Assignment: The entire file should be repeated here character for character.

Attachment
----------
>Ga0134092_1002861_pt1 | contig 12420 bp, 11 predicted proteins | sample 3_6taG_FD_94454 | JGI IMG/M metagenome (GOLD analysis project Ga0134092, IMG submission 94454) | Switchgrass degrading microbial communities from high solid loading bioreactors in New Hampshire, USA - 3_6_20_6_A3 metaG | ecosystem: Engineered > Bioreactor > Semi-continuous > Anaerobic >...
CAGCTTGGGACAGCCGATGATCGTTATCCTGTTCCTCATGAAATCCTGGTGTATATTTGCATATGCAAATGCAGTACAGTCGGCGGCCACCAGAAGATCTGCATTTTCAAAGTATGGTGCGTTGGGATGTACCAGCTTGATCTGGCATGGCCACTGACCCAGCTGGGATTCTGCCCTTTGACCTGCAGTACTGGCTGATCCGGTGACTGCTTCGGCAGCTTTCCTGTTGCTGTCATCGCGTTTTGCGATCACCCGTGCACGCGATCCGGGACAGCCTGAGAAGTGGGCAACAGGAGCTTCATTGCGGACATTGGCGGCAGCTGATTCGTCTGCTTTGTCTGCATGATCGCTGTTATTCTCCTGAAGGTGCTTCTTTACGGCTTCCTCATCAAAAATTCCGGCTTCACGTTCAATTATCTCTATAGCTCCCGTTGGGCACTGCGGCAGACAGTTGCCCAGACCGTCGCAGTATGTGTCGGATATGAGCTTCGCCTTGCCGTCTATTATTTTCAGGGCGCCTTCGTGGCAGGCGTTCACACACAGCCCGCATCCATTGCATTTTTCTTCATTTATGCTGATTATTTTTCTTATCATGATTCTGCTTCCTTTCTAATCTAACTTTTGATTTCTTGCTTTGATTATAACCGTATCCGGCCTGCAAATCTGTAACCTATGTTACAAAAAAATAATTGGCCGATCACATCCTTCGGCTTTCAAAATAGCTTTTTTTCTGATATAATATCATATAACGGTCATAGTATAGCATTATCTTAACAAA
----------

>Ga0134092_1002861_pt1 | contig 12420 bp, 11 predicted proteins | sample 3_6taG_FD_94454 | JGI IMG/M metagenome (GOLD analysis project Ga0134092, IMG submission 94454) | Switchgrass degrading microbial communities from high solid loading bioreactors in New Hampshire, USA - 3_6_20_6_A3 metaG | ecosystem: Engineered > Bioreactor > Semi-continuous > Anaerobic >...
CAGCTTGGGACAGCCGATGATCGTTATCCTGTTCCTCATGAAATCCTGGTGTATATTTGCATATGCAAATGCAGTACAGTCGGCGGCCACCAGAAGATCTGCATTTTCAAAGTATGGTGCGTTGGGATGTACCAGCTTGATCTGGCATGGCCACTGACCCAGCTGGGATTCTGCCCTTTGACCTGCAGTACTGGCTGATCCGGTGACTGCTTCGGCAGCTTTCCTGTTGCTGTCATCGCGTTTTGCGATCACCCGTGCACGCGATCCGGGACAGCCTGAGAAGTGGGCAACAGGAGCTTCATTGCGGACATTGGCGGCAGCTGATTCGTCTGCTTTGTCTGCATGATCGCTGTTATTCTCCTGAAGGTGCTTCTTTACGGCTTCCTCATCAAAAATTCCGGCTTCACGTTCAATTATCTCTATAGCTCCCGTTGGGCACTGCGGCAGACAGTTGCCCAGACCGTCGCAGTATGTGTCGGATATGAGCTTCGCCTTGCCGTCTATTATTTTCAGGGCGCCTTCGTGGCAGGCGTTCACACACAGCCCGCATCCATTGCATTTTTCTTCATTTATGCTGATTATTTTTCTTATCATGATTCTGCTTCCTTTCTAATCTAACTTTTGATTTCTTGCTTTGATTATAACCGTATCCGGCCTGCAAATCTGTAACCTATGTTACAAAAAAATAATTGGCCGATCACATCCTTCGGCTTTCAAAATAGCTTTTTTTCTGATATAATATCATATAACGGTCATAGTATAGCATTATCTTAACAAA